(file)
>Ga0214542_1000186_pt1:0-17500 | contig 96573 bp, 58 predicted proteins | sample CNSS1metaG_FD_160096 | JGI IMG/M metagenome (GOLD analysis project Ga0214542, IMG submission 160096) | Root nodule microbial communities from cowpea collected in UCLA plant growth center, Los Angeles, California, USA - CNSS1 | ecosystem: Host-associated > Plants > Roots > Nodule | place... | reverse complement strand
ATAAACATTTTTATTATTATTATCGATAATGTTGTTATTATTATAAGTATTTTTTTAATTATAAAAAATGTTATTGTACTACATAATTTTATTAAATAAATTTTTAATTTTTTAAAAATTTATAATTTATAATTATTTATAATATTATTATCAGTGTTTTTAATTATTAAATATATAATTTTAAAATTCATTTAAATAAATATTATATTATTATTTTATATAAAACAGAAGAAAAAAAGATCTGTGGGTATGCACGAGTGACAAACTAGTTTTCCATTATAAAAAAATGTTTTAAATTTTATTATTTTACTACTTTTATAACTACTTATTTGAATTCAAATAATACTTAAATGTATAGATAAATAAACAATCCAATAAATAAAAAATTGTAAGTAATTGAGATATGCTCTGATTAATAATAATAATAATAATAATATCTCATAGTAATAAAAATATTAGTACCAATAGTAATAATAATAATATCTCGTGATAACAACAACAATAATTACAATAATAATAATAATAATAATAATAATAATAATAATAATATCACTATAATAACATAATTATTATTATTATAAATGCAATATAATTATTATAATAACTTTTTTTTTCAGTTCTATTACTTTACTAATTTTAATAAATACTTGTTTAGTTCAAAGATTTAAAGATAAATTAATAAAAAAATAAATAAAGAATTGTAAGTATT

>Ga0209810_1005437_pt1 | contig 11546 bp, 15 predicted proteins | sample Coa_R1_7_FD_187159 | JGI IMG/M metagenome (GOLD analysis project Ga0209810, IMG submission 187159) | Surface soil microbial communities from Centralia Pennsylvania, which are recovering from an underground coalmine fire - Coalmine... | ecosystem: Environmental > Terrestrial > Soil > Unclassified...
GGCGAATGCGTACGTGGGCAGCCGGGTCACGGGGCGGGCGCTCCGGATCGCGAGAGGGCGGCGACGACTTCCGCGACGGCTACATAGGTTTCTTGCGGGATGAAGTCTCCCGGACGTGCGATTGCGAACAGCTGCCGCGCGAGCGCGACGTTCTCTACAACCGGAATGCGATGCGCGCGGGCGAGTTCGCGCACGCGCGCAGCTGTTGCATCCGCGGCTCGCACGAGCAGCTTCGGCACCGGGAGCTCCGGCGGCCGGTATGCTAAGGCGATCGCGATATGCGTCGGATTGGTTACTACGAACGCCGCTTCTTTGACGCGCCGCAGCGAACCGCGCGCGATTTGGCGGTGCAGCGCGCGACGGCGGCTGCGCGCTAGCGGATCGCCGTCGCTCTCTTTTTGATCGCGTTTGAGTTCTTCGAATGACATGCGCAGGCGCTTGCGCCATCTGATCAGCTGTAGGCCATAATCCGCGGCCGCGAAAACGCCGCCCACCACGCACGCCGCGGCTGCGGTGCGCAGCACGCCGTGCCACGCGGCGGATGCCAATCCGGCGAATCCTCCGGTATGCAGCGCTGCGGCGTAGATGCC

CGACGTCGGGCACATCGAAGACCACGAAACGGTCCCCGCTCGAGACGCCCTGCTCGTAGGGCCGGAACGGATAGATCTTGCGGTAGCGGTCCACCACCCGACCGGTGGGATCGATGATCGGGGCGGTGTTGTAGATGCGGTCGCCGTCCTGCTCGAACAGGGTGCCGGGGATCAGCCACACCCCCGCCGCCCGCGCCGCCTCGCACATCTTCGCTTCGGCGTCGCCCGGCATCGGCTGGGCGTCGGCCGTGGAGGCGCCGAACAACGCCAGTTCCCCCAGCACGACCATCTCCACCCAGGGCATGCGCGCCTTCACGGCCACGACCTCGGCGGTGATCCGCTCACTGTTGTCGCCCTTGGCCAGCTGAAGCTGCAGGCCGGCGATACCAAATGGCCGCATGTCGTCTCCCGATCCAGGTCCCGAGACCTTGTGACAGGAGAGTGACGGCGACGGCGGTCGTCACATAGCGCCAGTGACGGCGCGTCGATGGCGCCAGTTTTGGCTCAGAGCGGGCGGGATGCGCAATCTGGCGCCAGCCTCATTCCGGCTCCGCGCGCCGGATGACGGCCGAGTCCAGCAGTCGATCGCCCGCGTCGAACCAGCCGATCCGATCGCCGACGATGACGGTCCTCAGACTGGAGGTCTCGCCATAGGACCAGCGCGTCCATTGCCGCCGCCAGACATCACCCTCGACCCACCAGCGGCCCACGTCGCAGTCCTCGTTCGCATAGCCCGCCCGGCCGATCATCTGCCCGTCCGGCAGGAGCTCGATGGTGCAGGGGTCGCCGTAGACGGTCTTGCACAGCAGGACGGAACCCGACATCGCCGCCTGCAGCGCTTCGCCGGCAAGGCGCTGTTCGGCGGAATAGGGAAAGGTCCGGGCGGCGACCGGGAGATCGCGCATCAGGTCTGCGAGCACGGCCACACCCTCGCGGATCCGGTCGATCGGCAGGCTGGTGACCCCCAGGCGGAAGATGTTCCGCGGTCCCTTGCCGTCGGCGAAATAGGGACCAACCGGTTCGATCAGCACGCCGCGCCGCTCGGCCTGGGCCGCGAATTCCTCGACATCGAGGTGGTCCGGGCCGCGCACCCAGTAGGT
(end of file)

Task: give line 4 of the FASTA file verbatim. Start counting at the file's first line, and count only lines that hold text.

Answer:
GGCGAATGCGTACGTGGGCAGCCGGGTCACGGGGCGGGCGCTCCGGATCGCGAGAGGGCGGCGACGACTTCCGCGACGGCTACATAGGTTTCTTGCGGGATGAAGTCTCCCGGACGTGCGATTGCGAACAGCTGCCGCGCGAGCGCGACGTTCTCTACAACCGGAATGCGATGCGCGCGGGCGAGTTCGCGCACGCGCGCAGCTGTTGCATCCGCGGCTCGCACGAGCAGCTTCGGCACCGGGAGCTCCGGCGGCCGGTATGCTAAGGCGATCGCGATATGCGTCGGATTGGTTACTACGAACGCCGCTTCTTTGACGCGCCGCAGCGAACCGCGCGCGATTTGGCGGTGCAGCGCGCGACGGCGGCTGCGCGCTAGCGGATCGCCGTCGCTCTCTTTTTGATCGCGTTTGAGTTCTTCGAATGACATGCGCAGGCGCTTGCGCCATCTGATCAGCTGTAGGCCATAATCCGCGGCCGCGAAAACGCCGCCCACCACGCACGCCGCGGCTGCGGTGCGCAGCACGCCGTGCCACGCGGCGGATGCCAATCCGGCGAATCCTCCGGTATGCAGCGCTGCGGCGTAGATGCC